Investigation of plugging and scaling behaviour of selected sand screen materials under simulated reservoir conditions
Research output: Research › Master's Thesis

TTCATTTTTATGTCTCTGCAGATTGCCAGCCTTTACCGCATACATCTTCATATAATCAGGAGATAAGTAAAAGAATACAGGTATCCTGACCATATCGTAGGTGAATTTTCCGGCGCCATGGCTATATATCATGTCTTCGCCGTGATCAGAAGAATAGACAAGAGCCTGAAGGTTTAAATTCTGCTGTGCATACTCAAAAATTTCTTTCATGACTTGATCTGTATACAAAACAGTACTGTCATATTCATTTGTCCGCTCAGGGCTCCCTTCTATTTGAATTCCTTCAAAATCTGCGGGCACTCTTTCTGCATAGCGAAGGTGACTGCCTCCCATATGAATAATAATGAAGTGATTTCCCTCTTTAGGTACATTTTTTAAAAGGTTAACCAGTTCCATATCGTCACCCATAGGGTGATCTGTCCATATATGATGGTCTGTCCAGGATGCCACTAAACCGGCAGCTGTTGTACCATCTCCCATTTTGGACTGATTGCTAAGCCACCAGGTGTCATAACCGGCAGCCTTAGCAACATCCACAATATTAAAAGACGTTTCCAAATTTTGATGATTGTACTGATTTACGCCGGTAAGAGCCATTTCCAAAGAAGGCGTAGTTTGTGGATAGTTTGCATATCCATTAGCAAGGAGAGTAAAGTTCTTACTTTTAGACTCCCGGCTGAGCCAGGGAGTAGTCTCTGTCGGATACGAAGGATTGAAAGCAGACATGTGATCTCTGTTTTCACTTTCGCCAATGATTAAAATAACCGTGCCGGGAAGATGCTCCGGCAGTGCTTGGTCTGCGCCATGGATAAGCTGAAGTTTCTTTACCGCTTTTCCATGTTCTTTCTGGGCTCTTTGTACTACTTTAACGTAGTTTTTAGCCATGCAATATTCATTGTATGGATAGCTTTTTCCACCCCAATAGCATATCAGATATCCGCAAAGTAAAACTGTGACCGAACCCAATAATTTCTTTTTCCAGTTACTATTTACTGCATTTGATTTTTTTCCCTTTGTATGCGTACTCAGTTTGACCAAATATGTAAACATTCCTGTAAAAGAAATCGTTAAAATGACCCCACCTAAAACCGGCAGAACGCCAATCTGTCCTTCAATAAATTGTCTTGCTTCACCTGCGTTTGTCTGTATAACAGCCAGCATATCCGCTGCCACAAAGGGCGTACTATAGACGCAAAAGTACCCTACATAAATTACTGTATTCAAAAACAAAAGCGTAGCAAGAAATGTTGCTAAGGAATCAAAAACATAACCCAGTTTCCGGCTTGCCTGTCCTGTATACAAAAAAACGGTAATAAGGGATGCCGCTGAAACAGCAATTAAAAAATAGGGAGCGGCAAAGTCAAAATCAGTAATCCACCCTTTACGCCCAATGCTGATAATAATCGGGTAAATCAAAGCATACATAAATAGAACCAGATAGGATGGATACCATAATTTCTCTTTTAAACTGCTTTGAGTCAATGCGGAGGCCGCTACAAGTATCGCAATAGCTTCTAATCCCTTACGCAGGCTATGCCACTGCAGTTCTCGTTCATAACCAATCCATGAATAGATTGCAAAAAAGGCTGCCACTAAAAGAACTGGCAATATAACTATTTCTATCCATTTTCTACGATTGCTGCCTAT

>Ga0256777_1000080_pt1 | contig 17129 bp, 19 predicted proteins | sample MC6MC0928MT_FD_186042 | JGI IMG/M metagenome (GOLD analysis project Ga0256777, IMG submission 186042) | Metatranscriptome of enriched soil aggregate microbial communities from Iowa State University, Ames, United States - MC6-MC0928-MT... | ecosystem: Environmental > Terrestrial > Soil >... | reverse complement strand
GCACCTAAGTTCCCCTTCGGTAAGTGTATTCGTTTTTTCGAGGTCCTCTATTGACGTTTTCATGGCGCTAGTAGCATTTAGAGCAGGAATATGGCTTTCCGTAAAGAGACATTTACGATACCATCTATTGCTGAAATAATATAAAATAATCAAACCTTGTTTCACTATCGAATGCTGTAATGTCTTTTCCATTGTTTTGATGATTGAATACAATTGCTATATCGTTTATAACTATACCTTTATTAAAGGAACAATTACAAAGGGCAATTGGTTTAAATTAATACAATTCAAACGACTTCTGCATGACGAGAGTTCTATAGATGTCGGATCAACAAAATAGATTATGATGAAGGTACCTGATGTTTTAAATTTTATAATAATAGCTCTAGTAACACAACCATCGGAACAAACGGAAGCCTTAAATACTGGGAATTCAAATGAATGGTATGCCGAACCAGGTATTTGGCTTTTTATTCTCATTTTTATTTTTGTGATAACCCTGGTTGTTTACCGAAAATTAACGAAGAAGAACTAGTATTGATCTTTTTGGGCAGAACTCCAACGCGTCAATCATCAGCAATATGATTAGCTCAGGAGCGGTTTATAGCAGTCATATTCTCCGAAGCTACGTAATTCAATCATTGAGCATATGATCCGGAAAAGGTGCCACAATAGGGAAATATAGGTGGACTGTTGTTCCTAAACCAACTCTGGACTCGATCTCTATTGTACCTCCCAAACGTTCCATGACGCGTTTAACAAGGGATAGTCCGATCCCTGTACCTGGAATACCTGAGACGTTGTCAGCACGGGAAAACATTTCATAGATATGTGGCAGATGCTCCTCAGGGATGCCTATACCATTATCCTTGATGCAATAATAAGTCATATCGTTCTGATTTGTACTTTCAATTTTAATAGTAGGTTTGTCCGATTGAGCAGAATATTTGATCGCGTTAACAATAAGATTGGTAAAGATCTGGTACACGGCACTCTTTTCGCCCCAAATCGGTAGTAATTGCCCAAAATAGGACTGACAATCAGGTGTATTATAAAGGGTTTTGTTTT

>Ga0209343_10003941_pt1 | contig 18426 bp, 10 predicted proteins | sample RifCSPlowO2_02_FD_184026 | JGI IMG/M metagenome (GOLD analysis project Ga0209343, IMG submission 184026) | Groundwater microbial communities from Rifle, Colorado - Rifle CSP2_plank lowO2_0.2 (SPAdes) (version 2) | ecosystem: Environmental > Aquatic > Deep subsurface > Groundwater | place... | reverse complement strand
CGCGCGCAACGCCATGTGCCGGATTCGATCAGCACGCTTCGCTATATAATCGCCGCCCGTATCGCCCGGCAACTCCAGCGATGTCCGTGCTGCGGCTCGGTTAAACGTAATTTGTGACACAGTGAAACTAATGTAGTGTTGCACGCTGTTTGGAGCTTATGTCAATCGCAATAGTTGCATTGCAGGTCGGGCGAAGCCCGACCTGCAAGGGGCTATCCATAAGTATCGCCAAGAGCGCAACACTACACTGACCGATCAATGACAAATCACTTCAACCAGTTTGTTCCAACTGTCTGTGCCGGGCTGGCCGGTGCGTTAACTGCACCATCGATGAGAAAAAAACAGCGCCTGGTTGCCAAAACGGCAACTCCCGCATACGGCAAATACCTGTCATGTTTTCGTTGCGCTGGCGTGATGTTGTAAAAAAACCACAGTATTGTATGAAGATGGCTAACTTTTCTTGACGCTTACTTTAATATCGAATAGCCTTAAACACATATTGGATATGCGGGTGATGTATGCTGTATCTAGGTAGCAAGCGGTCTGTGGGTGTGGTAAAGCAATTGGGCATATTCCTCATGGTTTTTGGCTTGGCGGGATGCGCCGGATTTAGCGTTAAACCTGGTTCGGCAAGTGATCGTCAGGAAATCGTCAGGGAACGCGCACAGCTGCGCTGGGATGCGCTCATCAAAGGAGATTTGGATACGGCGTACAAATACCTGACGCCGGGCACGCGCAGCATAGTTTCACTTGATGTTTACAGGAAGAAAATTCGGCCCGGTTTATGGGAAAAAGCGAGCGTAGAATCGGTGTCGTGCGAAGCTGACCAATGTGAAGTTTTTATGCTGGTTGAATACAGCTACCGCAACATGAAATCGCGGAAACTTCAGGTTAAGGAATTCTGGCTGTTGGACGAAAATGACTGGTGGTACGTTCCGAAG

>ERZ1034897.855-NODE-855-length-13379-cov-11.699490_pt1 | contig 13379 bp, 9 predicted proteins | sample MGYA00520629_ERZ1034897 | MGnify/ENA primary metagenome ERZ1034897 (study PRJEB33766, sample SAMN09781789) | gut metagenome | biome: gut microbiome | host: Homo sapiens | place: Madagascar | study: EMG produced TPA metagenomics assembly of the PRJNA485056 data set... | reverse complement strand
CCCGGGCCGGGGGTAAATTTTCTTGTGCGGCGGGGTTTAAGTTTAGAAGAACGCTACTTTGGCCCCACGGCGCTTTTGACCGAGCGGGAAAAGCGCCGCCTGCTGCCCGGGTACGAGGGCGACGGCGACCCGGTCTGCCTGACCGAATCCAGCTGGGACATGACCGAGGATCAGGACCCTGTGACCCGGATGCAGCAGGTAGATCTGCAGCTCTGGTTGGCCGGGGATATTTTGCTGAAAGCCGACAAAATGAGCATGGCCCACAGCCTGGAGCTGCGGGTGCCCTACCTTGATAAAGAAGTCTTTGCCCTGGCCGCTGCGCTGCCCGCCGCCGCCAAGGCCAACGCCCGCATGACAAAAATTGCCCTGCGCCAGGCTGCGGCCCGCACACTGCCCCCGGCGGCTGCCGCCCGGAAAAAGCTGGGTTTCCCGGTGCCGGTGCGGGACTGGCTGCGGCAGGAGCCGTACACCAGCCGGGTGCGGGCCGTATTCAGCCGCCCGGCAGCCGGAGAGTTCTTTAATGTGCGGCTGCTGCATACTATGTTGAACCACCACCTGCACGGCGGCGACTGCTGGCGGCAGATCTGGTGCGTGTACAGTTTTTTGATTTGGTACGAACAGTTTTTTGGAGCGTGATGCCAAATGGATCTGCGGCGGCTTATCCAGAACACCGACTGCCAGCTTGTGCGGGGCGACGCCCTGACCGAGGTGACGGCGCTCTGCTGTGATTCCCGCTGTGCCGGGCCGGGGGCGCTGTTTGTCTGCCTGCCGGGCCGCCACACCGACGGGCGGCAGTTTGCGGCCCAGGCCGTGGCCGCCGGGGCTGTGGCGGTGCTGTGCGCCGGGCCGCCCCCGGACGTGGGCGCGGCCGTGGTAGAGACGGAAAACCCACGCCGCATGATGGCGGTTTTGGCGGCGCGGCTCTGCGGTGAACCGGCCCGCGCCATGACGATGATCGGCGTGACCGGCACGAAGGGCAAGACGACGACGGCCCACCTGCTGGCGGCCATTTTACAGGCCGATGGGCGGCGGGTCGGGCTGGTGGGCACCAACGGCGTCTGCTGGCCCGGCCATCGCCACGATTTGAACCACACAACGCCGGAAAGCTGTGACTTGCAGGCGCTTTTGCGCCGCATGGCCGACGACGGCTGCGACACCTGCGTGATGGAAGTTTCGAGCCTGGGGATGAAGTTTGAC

It is clear that ceramic material is highly erosion and corrosion resistant, more so that common stainless steels. However, it is still not fully understood how the plugging and scaling behaviour of ceramic screens compares with the state of the art stainless steel screens most commonly used in oil and gas wells to prevent the production of sand. The aim of this thesis was to analyse in depth, in a laboratory environment, the plugging due to sand and scaling that occurs in stainless steel and ceramic screens. The plugging behaviour was investigated applying standard sand retention test methodology. The scaling behaviour was analyzed via scaling behaviour evaluation test methodology established in the laboratory. Results of the sand retention test showed that ceramic and stainless steel have generally the same trend in terms of pressure build-up, mass balance and particle size distribution with relatively small differences. Upon closer examination it appears that ceramic screens have a constant differential pressure across screen and filter-cake (representing a gravel pack). Plugging was only observed on roughened stainless steel screens used to simulate eroded screens. The results of the scaling behaviour revealed that in general less scale deposits on ceramic material than stainless steel material; this is due to the lower surface energy of the ceramic material. Additionally it was found that the screen design, i.e. the slot opening pattern caused scale removal to be more cumbersome as compared to a solid coupon without slots regardless of type of screen material. The investigation clarified selected characteristics of ceramic screens and material; however further investigations are required to identify the following: a. Whether or not the differential pressure across a gravel pack is always constant for a ceramic screen b. Whether or not the flow-rate across a gravel pack is always independent of slot size. c. The surface energy of ceramic and stainless steel materials, determined via contact angle measurement.